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In addition to committing billions of dollars to federal purchases of American products, materials and services, the platform promises to bring critical supply chains back to the U.S.
“Canada needs to make the case for the role we play in America’s economic security, and why North America should be treated as a region when thinking about supply-chain security,” Agnew said.
Dan Kelly, president of the Canadian Federation of Independent Business, said Canadian businesses should undoubtedly expect warmer Canada-U.S. relations under a Biden presidency, with fewer erratic trade policy and fewer issues “popping up in the middle of the night” than during the past four years.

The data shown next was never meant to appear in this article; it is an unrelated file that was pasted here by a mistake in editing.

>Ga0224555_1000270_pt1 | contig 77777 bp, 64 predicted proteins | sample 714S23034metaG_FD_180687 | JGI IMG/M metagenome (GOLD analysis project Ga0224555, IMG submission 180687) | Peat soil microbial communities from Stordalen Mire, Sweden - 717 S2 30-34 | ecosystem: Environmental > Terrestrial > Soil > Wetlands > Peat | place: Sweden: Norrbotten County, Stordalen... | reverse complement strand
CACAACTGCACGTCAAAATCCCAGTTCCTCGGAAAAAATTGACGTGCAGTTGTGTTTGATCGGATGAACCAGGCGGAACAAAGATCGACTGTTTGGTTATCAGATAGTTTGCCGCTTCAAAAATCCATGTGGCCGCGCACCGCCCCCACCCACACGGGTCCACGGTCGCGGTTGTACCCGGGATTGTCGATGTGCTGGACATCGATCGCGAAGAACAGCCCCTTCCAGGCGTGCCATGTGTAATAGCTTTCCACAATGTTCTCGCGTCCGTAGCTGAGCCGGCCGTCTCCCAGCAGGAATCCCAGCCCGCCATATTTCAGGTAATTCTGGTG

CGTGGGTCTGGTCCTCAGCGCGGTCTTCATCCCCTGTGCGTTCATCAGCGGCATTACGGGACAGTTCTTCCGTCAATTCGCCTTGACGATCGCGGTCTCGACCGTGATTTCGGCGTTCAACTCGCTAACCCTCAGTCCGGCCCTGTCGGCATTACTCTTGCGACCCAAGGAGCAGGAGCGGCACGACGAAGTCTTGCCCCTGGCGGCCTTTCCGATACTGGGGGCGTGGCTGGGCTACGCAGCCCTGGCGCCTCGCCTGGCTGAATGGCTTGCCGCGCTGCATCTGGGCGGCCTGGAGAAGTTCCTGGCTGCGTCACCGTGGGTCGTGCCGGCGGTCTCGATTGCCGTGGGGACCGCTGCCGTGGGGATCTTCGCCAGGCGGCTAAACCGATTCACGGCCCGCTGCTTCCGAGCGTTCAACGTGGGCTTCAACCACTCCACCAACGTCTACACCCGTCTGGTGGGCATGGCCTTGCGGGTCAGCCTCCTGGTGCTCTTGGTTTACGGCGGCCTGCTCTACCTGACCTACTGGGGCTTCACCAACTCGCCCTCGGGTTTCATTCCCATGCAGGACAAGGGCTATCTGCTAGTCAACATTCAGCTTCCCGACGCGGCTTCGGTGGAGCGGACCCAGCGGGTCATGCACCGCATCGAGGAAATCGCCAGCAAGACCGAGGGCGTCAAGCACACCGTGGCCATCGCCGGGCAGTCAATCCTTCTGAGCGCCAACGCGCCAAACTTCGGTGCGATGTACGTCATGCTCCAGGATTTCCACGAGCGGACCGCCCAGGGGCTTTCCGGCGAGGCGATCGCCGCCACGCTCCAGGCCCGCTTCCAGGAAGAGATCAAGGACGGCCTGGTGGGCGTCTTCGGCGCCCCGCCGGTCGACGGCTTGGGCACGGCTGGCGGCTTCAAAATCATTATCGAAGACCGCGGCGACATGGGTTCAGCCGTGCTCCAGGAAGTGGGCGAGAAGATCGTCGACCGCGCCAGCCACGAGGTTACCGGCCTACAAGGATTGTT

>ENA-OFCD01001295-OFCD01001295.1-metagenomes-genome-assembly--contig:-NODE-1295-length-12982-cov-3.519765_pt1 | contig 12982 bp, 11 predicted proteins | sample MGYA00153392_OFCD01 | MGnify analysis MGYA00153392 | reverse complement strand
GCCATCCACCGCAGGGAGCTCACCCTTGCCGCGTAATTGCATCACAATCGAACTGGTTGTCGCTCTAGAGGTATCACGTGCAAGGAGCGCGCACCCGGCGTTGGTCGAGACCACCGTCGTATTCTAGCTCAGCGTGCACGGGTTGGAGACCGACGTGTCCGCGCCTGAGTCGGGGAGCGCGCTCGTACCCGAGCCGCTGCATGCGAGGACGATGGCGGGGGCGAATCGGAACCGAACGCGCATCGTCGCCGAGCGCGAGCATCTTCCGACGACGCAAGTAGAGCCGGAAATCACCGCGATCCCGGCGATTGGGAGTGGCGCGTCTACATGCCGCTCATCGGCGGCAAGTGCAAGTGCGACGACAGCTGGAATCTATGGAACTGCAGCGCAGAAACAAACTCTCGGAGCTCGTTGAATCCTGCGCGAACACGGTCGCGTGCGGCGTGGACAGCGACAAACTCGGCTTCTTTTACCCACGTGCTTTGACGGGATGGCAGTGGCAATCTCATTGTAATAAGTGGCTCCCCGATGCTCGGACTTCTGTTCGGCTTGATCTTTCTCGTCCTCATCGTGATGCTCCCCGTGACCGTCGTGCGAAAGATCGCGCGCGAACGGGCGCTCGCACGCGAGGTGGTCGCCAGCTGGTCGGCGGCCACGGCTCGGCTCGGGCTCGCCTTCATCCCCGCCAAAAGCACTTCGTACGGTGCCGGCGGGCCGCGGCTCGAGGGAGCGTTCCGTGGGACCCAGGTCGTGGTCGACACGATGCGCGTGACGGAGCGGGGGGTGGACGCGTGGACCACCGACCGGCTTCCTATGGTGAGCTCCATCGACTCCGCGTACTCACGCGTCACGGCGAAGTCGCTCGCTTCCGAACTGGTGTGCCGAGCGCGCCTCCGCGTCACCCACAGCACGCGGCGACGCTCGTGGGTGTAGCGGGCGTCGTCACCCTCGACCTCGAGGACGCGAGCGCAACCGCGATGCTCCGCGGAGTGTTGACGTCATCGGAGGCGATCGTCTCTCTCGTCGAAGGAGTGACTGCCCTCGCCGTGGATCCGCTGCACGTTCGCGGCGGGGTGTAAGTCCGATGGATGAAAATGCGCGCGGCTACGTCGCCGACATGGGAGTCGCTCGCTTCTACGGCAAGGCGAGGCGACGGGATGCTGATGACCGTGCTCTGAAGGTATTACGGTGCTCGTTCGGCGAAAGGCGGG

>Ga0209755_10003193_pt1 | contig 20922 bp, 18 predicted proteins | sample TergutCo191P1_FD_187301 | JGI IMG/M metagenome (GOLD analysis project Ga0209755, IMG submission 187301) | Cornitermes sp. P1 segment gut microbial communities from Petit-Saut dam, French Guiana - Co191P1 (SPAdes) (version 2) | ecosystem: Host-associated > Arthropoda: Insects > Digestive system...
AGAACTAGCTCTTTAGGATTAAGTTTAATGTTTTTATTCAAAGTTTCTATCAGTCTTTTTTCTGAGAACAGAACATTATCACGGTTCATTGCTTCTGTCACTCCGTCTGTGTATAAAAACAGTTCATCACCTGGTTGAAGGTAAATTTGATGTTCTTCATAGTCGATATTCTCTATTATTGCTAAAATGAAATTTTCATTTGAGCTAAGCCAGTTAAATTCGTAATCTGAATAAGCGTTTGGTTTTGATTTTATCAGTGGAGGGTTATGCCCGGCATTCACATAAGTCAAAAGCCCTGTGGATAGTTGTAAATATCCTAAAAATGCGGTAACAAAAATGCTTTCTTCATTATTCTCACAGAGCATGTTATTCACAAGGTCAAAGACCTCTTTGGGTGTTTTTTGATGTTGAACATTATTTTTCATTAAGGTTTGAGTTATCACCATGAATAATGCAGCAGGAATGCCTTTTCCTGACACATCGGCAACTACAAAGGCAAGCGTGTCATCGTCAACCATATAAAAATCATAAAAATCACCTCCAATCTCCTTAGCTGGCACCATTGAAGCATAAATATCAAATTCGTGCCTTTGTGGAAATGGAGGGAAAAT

However, he too cautioned about protectionism and the need for Ottawa to prepare for continued trade skirmishes.
“With a growing protectionist sentiment in the U.S. across both parties, Canadian firms will need our government to work hard to keep access to the U.S. market (as) open as possible,” he said.
Canadian firms will need our government to work hard to keep access to the U.S. market (as) open as possible
Dan Kelly, CFIB
Still, the head of the association representing Canada’s aluminum industry — which was twice hit with tariffs by the Trump administration — expected less “volatility” if Biden becomes president.
“It certainly will be a shift from confrontation to collaboration, in terms of attitude,” said Jean Simard, chief executive of the Aluminum Association of Canada.
He said Biden, who served as vice-president under former U.S. president Barack Obama, has been public about his belief in multi-lateralism and “working with allied countries on shared undertakings.”